By Terri Jo Neff |
Tuesday’s announcement by the U.S. Department of Homeland Security that non-essential travelers will be allowed to enter the United States via land and ferry Ports of Entry (POEs) starting sometime next month if they present “appropriate documentation” of being fully vaccinated for COVID-19 is welcome news for businesses and communities across Arizona.
“Cross-border travel creates significant economic activity in our border communities and benefits our broader economy,” U.S. Homeland Security Secretary Alejandro Mayorkas said in a statement, which did not include an effective date other than sometime in early November.
In 2019, Mexicans were estimated to have spent about $1.4 billion in Arizona. While Mayorkas called the travel of tourists and others who come to Arizona for various reasons “nonessential,” many business owners around the seven CBP Ports of Entry in Arizona say the revenues associated with regulated crossing is anything but.
“Taking this step to welcome vaccinated tourists will be an essential push to strengthen all border communities that heavily rely on international commerce,” according to the Nogales-Santa Cruz County Chamber of Commerce, which noted the county’s economy has been “heavily impacted” by the travel restrictions.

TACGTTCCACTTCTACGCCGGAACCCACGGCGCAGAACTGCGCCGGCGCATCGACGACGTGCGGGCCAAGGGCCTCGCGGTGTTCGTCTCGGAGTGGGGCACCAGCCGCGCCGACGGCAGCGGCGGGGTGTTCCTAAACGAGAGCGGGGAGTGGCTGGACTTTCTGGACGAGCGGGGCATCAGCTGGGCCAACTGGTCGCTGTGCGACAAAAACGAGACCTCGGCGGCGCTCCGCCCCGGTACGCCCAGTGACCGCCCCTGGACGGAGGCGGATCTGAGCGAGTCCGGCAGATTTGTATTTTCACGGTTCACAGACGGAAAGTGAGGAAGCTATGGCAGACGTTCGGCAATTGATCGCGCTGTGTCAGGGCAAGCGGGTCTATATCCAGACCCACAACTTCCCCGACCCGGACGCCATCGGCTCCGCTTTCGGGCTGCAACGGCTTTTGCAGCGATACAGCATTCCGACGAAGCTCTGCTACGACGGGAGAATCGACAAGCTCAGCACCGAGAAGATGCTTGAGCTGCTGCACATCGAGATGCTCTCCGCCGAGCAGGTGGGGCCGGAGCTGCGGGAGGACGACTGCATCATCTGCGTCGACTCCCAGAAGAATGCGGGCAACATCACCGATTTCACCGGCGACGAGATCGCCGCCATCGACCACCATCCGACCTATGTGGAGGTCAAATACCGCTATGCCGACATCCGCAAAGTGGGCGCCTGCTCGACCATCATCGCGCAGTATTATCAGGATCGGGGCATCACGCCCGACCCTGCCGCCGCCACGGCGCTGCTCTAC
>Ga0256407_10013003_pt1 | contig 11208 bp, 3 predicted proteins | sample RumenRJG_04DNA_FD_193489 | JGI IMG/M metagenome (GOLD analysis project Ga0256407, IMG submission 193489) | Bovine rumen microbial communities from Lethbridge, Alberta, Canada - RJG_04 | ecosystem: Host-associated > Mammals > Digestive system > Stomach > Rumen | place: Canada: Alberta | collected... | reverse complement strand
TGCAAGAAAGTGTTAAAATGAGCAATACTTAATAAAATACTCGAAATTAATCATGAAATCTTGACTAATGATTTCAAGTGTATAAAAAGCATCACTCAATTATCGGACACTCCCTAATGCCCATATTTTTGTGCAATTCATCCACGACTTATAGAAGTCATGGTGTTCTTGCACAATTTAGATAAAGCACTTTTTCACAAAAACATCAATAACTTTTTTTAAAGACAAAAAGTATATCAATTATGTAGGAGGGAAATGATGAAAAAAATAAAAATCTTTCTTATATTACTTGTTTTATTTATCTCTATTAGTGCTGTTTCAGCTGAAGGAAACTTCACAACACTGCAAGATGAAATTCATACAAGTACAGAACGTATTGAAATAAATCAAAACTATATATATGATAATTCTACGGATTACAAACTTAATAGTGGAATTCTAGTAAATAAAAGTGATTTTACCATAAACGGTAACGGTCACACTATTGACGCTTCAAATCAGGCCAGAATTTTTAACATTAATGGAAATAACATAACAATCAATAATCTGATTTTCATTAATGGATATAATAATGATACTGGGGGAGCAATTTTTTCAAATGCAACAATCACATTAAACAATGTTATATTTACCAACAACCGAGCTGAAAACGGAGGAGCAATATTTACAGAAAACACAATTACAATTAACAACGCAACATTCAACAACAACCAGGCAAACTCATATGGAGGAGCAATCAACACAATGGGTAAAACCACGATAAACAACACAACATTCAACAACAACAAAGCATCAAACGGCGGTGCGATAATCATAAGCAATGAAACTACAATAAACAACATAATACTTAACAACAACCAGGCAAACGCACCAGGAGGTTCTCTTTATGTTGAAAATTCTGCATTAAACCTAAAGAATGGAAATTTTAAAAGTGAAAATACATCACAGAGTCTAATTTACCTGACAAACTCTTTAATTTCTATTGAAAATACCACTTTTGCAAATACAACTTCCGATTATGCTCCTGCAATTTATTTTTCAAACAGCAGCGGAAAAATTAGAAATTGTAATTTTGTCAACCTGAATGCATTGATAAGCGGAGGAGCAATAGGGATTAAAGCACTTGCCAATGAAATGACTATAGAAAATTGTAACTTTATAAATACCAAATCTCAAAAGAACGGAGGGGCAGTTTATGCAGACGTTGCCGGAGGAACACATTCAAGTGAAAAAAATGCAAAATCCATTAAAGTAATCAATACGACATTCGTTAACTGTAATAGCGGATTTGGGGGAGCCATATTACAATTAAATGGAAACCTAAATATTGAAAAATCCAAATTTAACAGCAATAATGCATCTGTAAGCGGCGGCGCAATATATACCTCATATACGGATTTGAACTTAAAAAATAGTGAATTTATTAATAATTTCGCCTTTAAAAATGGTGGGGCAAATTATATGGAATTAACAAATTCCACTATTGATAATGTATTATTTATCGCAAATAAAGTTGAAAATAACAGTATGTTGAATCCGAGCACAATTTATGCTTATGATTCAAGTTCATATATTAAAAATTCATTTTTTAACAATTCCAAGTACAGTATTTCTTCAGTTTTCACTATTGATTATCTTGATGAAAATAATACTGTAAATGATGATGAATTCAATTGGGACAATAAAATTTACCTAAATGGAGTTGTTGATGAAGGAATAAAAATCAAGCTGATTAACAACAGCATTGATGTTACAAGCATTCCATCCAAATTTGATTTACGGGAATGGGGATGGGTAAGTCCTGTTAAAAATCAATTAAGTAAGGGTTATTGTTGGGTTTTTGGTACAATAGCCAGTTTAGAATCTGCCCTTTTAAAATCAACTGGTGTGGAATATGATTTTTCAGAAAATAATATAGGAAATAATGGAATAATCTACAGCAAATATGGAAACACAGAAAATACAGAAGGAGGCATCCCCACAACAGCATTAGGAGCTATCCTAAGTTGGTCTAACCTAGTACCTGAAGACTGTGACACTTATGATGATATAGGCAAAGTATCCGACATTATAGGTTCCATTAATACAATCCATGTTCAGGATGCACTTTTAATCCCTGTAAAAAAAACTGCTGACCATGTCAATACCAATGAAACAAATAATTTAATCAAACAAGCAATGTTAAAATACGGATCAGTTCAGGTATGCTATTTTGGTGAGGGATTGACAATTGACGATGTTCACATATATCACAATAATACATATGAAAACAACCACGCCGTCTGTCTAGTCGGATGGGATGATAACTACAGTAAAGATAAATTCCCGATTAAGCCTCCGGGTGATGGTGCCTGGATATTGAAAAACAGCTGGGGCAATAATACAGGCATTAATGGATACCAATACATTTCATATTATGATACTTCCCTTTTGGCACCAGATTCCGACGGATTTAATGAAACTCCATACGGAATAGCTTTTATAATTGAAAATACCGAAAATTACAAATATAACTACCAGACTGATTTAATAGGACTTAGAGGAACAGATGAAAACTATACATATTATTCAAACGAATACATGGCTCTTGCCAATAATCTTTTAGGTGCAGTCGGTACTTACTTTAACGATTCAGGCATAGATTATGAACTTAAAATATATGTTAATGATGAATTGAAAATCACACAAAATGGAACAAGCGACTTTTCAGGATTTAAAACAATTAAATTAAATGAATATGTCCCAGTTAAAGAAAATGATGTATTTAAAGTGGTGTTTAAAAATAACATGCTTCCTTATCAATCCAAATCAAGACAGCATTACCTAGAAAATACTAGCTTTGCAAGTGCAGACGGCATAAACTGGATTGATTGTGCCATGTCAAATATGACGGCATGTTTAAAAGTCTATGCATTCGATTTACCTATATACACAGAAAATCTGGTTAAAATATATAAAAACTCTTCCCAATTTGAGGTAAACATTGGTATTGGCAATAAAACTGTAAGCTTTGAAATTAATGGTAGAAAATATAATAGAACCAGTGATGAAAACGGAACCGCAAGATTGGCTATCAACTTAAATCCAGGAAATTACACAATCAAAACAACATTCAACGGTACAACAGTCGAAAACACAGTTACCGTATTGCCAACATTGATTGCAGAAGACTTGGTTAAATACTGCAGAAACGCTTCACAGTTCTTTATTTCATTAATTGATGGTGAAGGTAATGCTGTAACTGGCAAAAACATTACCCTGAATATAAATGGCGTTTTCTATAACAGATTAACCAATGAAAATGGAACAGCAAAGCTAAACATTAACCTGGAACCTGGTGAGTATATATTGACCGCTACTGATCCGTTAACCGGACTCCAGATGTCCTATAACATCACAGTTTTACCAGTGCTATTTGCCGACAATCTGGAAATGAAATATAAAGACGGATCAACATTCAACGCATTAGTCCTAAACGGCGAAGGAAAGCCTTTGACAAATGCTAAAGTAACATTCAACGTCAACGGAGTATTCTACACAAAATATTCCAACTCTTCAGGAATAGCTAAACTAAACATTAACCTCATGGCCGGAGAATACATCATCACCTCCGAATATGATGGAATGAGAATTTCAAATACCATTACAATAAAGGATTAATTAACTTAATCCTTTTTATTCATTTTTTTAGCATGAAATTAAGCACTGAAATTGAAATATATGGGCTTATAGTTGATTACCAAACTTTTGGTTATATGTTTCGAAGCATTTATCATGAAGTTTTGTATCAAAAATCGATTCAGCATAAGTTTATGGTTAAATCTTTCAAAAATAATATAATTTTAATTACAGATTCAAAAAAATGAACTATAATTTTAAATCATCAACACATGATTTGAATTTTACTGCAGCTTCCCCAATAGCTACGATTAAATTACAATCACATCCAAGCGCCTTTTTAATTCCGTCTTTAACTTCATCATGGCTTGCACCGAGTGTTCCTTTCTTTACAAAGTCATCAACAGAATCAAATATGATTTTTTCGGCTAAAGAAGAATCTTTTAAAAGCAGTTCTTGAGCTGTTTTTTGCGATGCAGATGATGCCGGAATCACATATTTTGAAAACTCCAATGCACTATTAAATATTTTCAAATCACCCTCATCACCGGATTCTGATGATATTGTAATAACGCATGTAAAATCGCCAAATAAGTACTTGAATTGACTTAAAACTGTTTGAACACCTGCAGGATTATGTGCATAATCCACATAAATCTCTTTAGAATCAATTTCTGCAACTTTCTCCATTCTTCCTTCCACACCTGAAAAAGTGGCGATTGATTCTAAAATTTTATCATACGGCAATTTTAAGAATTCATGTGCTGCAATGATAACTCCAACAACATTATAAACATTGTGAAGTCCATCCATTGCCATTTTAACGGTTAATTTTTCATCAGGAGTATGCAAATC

Those COVID-19 travel restrictions at POEs were initially put into effect in March 2020 as a public health measure. Essential travel -medical, educations, employment- was later allowed but President Joe Biden has continually extended the non-essential travel ban, despite data showing the ongoing closure was decimating the economies of Arizona border communities.
Critics also pointed to the fact that air travel between the two counties has been allowed for months. Mayorkas’ announcement, which also applies to POE access into the United States from Canada, came just days before an Oct. 21 deadline on non-essential travel was set to expire.
The irony of the White House announcement, however, has not been lost on one Arizona business owner.
Constanin Querard of Grassroots Direct, LLC noted that the policy change means “fully vaccinated people who want to come in legally can now get in as easily as unvaccinated people who want to come in illegally.”
Meanwhile, the Biden Administration’s refusal to fully reopen the Ports of Entry to land travel before now is having an unexpected beneficial impact for one group.
The Douglas POE in Cochise County is an economic driver in a community controlled and governed by Democrats for decades. But according to Robert Montgomery, the devastating economic impact of the non-essential travel restrictions has been a boon for the Cochise County Republican Committee.
Montgomery, chairman of the CCRC, told AZ Free News that many “very frustrated lifelong Democrats” have been checking out the Republican platform. And they like what they see, particularly on the issues of abortion, gun rights, and illegal immigration, Montgomery said.
This is resulting in more Conservatives getting involved in local public office, from school boards to the city council, and Montgomery says the list of Republican precinct committeemen is growing.
He added that the transition from blue to red voters in border communities “is not unique to Cochise County; it’s happening across southern Arizona and the southwest U.S. border,” he said.